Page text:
Danger, Content Banned.

On Jan. 15, YouTube released its new policies regarding videos featuring dangerous and harmful pranks and challenges.

The company has officially banned content that contains challenges with apparent risk of harm or even death to any of the participants, and the act of challenging others has also been banned if the challenge has been shown to be dangerous.

Pranks that make participants believe they are at risk of imminent harm and ones that can cause emotional stress to children are both prohibited.

If a video is flagged for inappropriate content, YouTube’s staff will look over it and decide whether or not to remove it from their site.

YouTube, in their policies on harmful or dangerous content, said that While it might not seem fair to say you can’t show something because of what viewers might do in response, we draw the line at content that intends to incite violence or encourage dangerous or illegal activities that have an inherent risk of serious physical harm or death.”

The threat of pranks and challenges have become even more prevalent through new challenges. One of the recent challenges has been the Bird Box challenge, where participants must follow what the people on the movie Bird Box did, and blindfold themselves while completing certain actions.

Netflix had to step in releasing a statement:

“Can’t believe I have to say this, but: PLEASE DO NOT HURT YOURSELVES WITH THIS BIRD BOX CHALLENGE,” Netflix posted on its Twitter account.

Creators on YouTube understand that what they do influences children, including sophomore Tymon Vu.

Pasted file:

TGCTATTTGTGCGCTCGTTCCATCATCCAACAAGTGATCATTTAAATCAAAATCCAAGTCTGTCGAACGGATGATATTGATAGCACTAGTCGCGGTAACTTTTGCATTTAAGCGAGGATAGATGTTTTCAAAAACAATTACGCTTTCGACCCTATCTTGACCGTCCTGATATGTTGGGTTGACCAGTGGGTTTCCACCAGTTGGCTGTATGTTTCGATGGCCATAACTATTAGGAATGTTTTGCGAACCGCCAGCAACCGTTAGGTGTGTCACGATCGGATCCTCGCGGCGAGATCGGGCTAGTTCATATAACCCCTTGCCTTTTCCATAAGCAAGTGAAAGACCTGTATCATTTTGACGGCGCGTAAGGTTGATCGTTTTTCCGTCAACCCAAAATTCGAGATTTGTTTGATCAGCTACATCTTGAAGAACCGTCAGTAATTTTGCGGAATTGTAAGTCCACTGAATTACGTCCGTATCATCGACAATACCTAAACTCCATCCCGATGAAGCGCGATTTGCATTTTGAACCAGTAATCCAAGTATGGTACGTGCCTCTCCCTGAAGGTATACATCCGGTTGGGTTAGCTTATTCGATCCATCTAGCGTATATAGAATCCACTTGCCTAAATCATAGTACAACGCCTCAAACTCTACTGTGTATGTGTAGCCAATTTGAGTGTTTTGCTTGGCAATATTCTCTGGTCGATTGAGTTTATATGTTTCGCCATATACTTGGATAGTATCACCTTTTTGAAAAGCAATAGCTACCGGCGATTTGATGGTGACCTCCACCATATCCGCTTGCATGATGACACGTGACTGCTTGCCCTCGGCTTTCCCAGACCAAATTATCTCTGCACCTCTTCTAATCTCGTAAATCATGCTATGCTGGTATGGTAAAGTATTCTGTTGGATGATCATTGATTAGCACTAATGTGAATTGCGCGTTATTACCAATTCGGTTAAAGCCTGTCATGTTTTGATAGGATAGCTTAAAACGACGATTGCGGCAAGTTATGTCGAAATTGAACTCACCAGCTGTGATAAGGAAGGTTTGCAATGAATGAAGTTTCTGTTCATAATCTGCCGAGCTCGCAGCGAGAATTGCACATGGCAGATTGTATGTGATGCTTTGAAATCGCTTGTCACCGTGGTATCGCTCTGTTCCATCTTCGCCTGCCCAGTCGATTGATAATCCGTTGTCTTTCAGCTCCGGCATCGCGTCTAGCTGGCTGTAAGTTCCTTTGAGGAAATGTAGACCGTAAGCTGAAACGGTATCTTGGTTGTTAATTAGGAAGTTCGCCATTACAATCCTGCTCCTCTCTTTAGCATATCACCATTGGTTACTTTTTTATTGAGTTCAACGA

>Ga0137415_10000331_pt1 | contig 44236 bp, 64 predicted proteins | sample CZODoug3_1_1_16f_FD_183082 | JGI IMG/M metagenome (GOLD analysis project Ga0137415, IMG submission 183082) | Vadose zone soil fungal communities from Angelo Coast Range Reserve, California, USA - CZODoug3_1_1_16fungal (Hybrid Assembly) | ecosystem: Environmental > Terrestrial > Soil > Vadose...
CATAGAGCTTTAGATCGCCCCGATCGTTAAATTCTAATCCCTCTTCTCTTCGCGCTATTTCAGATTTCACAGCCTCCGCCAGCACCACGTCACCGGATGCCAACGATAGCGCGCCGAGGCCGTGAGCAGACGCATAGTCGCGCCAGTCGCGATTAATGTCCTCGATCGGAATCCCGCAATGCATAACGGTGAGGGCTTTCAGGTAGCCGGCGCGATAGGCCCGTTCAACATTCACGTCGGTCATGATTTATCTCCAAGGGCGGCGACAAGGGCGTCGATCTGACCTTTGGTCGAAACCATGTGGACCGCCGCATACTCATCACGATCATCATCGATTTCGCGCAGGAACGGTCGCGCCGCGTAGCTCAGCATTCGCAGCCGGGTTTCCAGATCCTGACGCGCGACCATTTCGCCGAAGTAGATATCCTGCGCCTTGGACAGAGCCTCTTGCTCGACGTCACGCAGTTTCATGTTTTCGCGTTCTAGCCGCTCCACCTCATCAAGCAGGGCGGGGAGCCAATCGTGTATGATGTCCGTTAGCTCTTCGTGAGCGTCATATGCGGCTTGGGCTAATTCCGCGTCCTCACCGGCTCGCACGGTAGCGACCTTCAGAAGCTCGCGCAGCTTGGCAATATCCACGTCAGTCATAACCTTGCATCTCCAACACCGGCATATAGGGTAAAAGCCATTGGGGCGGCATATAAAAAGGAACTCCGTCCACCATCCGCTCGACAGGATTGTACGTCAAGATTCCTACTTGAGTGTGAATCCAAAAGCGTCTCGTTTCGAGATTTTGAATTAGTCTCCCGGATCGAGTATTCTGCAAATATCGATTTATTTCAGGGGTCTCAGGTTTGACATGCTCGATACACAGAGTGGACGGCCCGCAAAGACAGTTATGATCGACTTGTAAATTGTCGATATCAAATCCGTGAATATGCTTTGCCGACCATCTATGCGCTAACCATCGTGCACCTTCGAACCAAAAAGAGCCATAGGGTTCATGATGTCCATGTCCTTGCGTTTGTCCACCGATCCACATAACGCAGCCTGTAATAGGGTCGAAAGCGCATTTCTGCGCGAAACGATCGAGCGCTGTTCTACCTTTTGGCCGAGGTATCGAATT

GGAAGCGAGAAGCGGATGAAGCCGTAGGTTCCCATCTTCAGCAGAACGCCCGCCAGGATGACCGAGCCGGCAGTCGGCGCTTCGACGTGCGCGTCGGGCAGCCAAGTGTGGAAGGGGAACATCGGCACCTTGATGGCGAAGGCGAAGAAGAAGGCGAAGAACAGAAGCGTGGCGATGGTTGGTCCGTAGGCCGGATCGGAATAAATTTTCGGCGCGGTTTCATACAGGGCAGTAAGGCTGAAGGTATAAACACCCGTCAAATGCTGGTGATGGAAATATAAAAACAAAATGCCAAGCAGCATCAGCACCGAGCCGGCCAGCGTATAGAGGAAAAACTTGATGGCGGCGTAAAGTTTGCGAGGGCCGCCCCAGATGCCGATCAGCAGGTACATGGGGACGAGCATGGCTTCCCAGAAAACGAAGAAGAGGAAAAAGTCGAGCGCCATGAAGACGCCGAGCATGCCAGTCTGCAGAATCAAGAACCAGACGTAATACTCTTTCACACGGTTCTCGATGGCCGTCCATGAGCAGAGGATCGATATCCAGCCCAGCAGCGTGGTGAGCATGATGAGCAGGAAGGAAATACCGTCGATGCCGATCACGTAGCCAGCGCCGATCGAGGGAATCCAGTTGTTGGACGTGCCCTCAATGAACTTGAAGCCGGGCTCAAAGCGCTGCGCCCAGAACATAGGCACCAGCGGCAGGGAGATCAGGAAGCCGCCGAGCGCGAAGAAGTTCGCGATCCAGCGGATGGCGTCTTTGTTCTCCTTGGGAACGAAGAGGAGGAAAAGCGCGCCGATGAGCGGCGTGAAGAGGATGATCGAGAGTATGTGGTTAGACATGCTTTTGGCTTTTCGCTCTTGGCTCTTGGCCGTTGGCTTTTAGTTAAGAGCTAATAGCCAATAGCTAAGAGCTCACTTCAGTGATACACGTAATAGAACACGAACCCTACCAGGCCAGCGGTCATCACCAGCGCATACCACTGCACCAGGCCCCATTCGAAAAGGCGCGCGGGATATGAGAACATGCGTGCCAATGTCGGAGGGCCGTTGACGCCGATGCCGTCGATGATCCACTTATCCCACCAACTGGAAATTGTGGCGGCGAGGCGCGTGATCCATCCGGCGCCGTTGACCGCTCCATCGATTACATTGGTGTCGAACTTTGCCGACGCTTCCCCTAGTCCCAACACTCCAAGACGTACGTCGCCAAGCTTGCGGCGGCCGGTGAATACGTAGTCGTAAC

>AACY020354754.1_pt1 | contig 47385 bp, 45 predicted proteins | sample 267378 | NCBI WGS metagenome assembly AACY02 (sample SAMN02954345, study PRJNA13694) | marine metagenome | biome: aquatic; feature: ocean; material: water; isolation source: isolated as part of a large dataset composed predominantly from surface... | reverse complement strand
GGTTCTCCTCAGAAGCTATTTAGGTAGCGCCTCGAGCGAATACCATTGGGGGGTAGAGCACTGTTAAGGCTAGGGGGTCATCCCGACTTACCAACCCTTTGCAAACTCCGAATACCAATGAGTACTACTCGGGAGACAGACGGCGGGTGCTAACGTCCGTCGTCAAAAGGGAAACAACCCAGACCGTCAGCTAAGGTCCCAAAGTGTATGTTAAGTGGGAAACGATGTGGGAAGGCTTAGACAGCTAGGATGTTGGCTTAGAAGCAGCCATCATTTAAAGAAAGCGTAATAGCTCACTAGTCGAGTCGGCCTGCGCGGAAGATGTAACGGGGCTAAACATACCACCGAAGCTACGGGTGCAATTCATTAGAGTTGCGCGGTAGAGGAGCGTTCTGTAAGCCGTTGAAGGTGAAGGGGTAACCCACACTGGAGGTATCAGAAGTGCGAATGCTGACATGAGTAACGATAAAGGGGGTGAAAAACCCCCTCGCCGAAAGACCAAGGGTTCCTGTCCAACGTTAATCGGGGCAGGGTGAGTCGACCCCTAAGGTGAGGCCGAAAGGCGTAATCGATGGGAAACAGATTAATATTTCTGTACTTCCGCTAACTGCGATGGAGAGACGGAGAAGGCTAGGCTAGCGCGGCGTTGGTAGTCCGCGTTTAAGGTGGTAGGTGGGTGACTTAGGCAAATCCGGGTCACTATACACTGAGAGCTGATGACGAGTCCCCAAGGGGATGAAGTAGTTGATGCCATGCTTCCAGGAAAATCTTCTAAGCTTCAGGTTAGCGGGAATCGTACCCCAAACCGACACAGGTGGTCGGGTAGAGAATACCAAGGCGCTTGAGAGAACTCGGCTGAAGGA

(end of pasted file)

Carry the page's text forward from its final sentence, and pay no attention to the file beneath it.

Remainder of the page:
“Now kids want to become YouTubers,” Vu said. “With so many children nowadays using YouTube, watching videos and being inspired, I think with pranksters, they are brainwashing these kids almost to make them think ‘Oh, this is OK to do in public.’”

Eighth grader Aparna Prabhakar said that YouTube has the right to add these new policies because it is their platform, but she disagrees with the ethics part of it.

“I just think it’s weird,” Prabhakar said. “They have been like, ‘You can put whatever you want on’ for so many years, and all of a sudden now you can’t do whatever you want with it.”

Prabhakar also believes that it will be difficult for YouTube to uphold these new policies.

“There are billions of accounts on YouTube,” Prabhakar said. “YouTube can’t go through every single one of them and say ‘That’s inappropriate content.’”

Some might say the change has been good for small creators since they have seen popular creators get away with certain actions that would destroy small creators.

“Based on my experience,” Vu said, “I actually face punishment for using two seconds of copyrighted music, so it’s definitely good that YouTube is recognizing this problem. But, I honestly have lost all faith in YouTube because their broken system has not been able to really take effect [on] anything.”